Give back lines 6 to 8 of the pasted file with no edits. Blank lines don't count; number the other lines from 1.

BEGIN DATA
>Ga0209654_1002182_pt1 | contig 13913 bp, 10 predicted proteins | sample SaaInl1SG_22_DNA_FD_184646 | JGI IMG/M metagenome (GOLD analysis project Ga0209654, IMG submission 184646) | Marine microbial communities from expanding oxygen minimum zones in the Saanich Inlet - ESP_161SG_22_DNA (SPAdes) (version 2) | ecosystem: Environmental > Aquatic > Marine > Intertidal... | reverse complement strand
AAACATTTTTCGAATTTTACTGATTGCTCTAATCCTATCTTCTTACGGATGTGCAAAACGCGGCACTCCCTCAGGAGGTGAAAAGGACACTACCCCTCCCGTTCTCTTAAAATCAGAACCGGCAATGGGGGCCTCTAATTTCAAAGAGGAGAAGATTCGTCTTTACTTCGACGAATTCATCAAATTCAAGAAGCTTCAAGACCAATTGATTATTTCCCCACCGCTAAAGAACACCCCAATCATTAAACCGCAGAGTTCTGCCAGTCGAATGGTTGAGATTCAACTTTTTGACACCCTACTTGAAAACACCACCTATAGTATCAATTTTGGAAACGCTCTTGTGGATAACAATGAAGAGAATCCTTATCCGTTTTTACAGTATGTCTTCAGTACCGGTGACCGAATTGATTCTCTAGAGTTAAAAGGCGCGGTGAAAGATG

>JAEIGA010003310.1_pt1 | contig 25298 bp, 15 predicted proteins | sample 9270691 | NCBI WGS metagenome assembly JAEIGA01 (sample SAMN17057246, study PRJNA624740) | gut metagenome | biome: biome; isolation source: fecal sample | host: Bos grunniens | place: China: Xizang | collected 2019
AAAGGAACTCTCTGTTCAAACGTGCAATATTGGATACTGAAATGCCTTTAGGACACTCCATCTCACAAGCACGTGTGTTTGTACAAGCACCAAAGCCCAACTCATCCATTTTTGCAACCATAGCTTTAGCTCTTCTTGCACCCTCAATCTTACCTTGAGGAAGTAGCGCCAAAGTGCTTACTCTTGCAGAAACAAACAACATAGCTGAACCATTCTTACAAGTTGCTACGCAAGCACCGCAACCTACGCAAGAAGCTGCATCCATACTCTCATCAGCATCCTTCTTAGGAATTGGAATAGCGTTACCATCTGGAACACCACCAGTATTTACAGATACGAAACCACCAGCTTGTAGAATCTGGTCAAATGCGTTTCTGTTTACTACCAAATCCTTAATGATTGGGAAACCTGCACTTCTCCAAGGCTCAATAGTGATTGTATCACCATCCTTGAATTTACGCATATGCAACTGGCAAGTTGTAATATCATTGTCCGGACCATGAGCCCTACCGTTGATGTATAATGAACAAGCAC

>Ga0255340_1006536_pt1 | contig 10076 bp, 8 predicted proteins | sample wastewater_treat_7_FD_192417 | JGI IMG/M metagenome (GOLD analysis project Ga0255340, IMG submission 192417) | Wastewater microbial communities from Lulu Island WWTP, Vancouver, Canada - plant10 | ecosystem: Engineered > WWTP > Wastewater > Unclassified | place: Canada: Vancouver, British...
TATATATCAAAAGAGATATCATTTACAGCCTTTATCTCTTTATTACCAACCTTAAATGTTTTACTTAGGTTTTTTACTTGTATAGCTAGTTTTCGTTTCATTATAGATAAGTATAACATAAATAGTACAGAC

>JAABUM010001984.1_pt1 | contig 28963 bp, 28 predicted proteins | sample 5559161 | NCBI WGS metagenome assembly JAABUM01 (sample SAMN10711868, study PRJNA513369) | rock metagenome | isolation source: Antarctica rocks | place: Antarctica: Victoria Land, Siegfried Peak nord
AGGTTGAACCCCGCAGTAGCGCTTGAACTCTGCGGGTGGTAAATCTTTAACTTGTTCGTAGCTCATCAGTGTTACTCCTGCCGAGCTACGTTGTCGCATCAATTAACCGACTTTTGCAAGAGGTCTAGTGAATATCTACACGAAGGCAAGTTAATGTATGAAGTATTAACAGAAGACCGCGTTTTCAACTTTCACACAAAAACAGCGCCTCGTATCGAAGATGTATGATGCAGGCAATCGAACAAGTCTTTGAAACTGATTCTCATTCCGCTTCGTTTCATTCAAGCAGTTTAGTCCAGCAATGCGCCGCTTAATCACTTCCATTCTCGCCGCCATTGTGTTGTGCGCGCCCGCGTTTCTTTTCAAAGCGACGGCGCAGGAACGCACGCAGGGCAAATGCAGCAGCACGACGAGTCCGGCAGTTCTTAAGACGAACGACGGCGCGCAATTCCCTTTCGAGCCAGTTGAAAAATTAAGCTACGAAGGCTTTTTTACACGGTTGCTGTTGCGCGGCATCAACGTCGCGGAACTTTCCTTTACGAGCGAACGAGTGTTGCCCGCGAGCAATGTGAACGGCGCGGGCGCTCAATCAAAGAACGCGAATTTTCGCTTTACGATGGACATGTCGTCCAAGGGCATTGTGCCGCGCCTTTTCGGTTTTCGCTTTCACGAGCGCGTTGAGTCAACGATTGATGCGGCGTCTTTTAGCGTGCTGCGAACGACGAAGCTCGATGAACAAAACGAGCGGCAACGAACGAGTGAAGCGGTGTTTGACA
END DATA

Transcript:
TATATATCAAAAGAGATATCATTTACAGCCTTTATCTCTTTATTACCAACCTTAAATGTTTTACTTAGGTTTTTTACTTGTATAGCTAGTTTTCGTTTCATTATAGATAAGTATAACATAAATAGTACAGAC

>JAABUM010001984.1_pt1 | contig 28963 bp, 28 predicted proteins | sample 5559161 | NCBI WGS metagenome assembly JAABUM01 (sample SAMN10711868, study PRJNA513369) | rock metagenome | isolation source: Antarctica rocks | place: Antarctica: Victoria Land, Siegfried Peak nord
AGGTTGAACCCCGCAGTAGCGCTTGAACTCTGCGGGTGGTAAATCTTTAACTTGTTCGTAGCTCATCAGTGTTACTCCTGCCGAGCTACGTTGTCGCATCAATTAACCGACTTTTGCAAGAGGTCTAGTGAATATCTACACGAAGGCAAGTTAATGTATGAAGTATTAACAGAAGACCGCGTTTTCAACTTTCACACAAAAACAGCGCCTCGTATCGAAGATGTATGATGCAGGCAATCGAACAAGTCTTTGAAACTGATTCTCATTCCGCTTCGTTTCATTCAAGCAGTTTAGTCCAGCAATGCGCCGCTTAATCACTTCCATTCTCGCCGCCATTGTGTTGTGCGCGCCCGCGTTTCTTTTCAAAGCGACGGCGCAGGAACGCACGCAGGGCAAATGCAGCAGCACGACGAGTCCGGCAGTTCTTAAGACGAACGACGGCGCGCAATTCCCTTTCGAGCCAGTTGAAAAATTAAGCTACGAAGGCTTTTTTACACGGTTGCTGTTGCGCGGCATCAACGTCGCGGAACTTTCCTTTACGAGCGAACGAGTGTTGCCCGCGAGCAATGTGAACGGCGCGGGCGCTCAATCAAAGAACGCGAATTTTCGCTTTACGATGGACATGTCGTCCAAGGGCATTGTGCCGCGCCTTTTCGGTTTTCGCTTTCACGAGCGCGTTGAGTCAACGATTGATGCGGCGTCTTTTAGCGTGCTGCGAACGACGAAGCTCGATGAACAAAACGAGCGGCAACGAACGAGTGAAGCGGTGTTTGACA